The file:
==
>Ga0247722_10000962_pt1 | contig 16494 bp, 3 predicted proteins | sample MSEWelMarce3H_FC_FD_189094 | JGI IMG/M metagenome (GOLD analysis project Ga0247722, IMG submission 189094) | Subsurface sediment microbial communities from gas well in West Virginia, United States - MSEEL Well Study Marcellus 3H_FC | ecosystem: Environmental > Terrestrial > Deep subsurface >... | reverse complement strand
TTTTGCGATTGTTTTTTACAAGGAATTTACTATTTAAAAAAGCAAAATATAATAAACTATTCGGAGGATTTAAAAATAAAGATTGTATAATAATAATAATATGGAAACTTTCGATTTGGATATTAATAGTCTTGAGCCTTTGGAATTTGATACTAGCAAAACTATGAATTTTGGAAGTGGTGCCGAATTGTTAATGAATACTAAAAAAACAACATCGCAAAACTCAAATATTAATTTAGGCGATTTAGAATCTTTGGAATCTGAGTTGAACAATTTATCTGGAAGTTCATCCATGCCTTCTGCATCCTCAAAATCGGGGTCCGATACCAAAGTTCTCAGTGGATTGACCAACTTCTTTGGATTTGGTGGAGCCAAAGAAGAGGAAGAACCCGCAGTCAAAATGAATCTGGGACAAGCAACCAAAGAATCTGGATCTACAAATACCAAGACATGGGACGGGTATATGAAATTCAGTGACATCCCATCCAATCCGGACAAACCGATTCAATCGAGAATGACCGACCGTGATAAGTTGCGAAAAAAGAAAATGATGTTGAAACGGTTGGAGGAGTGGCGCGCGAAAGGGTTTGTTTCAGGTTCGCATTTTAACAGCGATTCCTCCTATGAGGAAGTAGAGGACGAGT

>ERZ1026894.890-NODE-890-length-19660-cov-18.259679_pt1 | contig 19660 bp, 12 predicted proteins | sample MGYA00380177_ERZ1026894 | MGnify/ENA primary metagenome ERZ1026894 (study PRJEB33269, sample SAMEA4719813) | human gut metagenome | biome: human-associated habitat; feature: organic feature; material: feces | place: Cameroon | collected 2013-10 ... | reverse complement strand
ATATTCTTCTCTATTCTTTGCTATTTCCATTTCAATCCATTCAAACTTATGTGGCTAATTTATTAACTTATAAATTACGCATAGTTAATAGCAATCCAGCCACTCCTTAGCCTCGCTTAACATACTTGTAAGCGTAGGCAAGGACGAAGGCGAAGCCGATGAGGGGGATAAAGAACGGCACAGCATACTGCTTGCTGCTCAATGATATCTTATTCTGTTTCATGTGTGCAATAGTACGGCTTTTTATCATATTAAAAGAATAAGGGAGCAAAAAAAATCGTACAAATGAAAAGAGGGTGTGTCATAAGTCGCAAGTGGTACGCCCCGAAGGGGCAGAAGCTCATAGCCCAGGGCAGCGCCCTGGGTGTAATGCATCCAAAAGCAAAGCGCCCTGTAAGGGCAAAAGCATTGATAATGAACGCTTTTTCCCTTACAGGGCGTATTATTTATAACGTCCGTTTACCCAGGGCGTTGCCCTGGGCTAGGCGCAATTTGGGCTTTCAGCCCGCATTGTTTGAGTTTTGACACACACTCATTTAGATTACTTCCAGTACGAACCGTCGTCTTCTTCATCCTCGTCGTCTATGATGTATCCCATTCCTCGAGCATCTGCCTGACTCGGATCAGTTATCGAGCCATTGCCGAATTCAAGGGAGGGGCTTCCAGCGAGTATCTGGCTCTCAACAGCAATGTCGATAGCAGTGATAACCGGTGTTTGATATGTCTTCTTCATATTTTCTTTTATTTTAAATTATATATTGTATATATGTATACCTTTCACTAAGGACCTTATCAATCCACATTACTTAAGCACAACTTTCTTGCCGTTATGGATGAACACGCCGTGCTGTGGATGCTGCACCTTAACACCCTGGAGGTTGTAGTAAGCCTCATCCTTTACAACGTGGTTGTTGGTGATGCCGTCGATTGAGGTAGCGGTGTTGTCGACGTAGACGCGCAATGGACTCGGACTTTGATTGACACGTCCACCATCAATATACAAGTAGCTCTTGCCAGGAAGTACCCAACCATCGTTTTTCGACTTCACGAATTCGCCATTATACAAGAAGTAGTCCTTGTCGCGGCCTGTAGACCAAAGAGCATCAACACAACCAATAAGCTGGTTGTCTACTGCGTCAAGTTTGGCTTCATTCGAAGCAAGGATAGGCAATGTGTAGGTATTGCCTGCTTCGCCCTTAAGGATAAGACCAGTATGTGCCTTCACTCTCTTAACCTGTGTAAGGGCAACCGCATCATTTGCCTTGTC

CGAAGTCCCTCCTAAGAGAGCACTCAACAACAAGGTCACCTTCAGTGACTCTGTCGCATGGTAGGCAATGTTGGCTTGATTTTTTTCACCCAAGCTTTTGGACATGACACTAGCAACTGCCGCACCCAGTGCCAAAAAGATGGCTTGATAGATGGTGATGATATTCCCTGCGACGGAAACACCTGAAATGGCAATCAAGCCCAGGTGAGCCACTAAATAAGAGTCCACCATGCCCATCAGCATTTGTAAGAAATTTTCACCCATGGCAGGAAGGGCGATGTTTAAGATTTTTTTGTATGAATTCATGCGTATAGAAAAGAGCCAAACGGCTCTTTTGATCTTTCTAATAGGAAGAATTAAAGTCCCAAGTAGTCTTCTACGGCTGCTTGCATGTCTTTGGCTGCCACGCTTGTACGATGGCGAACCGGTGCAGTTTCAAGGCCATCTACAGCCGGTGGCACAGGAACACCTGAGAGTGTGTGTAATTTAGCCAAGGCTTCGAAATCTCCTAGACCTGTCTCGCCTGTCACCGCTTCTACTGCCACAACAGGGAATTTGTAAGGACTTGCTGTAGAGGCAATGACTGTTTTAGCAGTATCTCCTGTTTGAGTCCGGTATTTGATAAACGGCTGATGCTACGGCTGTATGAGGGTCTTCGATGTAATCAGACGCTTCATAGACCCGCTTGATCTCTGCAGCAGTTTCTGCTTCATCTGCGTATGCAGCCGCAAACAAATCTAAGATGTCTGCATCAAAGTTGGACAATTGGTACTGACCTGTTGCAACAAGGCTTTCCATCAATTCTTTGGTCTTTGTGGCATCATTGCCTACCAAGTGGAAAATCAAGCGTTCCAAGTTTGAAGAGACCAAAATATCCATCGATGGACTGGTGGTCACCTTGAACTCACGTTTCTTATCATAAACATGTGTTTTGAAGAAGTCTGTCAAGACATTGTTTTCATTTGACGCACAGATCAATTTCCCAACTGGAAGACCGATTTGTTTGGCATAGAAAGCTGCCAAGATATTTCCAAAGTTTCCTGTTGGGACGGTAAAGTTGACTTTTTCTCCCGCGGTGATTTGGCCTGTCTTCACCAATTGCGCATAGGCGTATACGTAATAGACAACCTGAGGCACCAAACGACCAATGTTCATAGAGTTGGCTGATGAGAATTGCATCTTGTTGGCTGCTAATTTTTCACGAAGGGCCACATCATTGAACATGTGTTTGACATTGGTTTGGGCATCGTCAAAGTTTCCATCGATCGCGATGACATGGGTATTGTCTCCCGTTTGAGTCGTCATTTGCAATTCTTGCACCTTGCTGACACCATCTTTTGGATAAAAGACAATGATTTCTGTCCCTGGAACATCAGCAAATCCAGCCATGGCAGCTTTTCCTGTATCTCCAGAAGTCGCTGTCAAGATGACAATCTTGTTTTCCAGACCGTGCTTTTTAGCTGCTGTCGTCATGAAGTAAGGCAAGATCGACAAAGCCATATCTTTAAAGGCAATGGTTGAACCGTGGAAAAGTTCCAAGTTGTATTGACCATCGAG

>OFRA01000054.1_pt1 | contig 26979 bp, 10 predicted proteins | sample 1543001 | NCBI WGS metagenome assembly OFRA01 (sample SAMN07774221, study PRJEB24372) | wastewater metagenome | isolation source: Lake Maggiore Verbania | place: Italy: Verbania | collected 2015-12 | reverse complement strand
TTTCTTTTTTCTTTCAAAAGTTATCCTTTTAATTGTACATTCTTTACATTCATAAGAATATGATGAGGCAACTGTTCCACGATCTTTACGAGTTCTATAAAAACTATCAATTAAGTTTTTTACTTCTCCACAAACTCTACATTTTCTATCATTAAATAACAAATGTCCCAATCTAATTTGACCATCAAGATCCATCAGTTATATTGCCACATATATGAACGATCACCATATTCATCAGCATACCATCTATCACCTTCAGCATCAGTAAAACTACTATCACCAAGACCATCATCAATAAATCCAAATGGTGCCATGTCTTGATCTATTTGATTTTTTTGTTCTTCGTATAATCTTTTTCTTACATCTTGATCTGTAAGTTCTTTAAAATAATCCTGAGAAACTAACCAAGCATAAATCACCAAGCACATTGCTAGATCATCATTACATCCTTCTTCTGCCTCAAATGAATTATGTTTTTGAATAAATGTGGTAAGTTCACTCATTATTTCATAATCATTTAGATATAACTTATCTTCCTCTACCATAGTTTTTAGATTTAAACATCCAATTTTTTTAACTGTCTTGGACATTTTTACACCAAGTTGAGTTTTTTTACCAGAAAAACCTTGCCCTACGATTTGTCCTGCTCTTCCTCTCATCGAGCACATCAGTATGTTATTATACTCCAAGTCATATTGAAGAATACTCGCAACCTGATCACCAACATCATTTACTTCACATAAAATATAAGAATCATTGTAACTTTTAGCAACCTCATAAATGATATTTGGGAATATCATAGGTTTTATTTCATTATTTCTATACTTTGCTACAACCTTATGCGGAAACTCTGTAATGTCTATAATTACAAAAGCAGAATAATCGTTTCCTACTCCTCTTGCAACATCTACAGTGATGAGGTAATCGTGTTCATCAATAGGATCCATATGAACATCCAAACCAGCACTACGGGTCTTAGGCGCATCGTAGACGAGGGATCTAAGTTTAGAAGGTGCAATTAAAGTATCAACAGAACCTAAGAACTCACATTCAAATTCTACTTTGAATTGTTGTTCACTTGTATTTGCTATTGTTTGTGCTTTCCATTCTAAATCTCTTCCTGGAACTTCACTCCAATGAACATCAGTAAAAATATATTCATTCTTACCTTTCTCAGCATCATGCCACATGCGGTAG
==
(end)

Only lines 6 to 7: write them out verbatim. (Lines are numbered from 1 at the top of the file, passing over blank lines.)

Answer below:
>OFRA01000054.1_pt1 | contig 26979 bp, 10 predicted proteins | sample 1543001 | NCBI WGS metagenome assembly OFRA01 (sample SAMN07774221, study PRJEB24372) | wastewater metagenome | isolation source: Lake Maggiore Verbania | place: Italy: Verbania | collected 2015-12 | reverse complement strand
TTTCTTTTTTCTTTCAAAAGTTATCCTTTTAATTGTACATTCTTTACATTCATAAGAATATGATGAGGCAACTGTTCCACGATCTTTACGAGTTCTATAAAAACTATCAATTAAGTTTTTTACTTCTCCACAAACTCTACATTTTCTATCATTAAATAACAAATGTCCCAATCTAATTTGACCATCAAGATCCATCAGTTATATTGCCACATATATGAACGATCACCATATTCATCAGCATACCATCTATCACCTTCAGCATCAGTAAAACTACTATCACCAAGACCATCATCAATAAATCCAAATGGTGCCATGTCTTGATCTATTTGATTTTTTTGTTCTTCGTATAATCTTTTTCTTACATCTTGATCTGTAAGTTCTTTAAAATAATCCTGAGAAACTAACCAAGCATAAATCACCAAGCACATTGCTAGATCATCATTACATCCTTCTTCTGCCTCAAATGAATTATGTTTTTGAATAAATGTGGTAAGTTCACTCATTATTTCATAATCATTTAGATATAACTTATCTTCCTCTACCATAGTTTTTAGATTTAAACATCCAATTTTTTTAACTGTCTTGGACATTTTTACACCAAGTTGAGTTTTTTTACCAGAAAAACCTTGCCCTACGATTTGTCCTGCTCTTCCTCTCATCGAGCACATCAGTATGTTATTATACTCCAAGTCATATTGAAGAATACTCGCAACCTGATCACCAACATCATTTACTTCACATAAAATATAAGAATCATTGTAACTTTTAGCAACCTCATAAATGATATTTGGGAATATCATAGGTTTTATTTCATTATTTCTATACTTTGCTACAACCTTATGCGGAAACTCTGTAATGTCTATAATTACAAAAGCAGAATAATCGTTTCCTACTCCTCTTGCAACATCTACAGTGATGAGGTAATCGTGTTCATCAATAGGATCCATATGAACATCCAAACCAGCACTACGGGTCTTAGGCGCATCGTAGACGAGGGATCTAAGTTTAGAAGGTGCAATTAAAGTATCAACAGAACCTAAGAACTCACATTCAAATTCTACTTTGAATTGTTGTTCACTTGTATTTGCTATTGTTTGTGCTTTCCATTCTAAATCTCTTCCTGGAACTTCACTCCAATGAACATCAGTAAAAATATATTCATTCTTACCTTTCTCAGCATCATGCCACATGCGGTAG